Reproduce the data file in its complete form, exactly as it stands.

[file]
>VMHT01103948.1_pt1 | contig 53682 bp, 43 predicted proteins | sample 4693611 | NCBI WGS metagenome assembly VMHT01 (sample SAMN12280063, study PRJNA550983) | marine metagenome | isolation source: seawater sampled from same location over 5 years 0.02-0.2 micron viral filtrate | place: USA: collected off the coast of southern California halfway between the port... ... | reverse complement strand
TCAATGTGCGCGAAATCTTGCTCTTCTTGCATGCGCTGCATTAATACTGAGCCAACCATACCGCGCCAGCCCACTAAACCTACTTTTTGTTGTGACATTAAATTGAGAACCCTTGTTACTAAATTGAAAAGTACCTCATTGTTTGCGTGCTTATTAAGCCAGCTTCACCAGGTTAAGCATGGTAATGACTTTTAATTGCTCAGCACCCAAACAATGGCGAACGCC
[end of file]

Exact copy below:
>VMHT01103948.1_pt1 | contig 53682 bp, 43 predicted proteins | sample 4693611 | NCBI WGS metagenome assembly VMHT01 (sample SAMN12280063, study PRJNA550983) | marine metagenome | isolation source: seawater sampled from same location over 5 years 0.02-0.2 micron viral filtrate | place: USA: collected off the coast of southern California halfway between the port... ... | reverse complement strand
TCAATGTGCGCGAAATCTTGCTCTTCTTGCATGCGCTGCATTAATACTGAGCCAACCATACCGCGCCAGCCCACTAAACCTACTTTTTGTTGTGACATTAAATTGAGAACCCTTGTTACTAAATTGAAAAGTACCTCATTGTTTGCGTGCTTATTAAGCCAGCTTCACCAGGTTAAGCATGGTAATGACTTTTAATTGCTCAGCACCCAAACAATGGCGAACGCC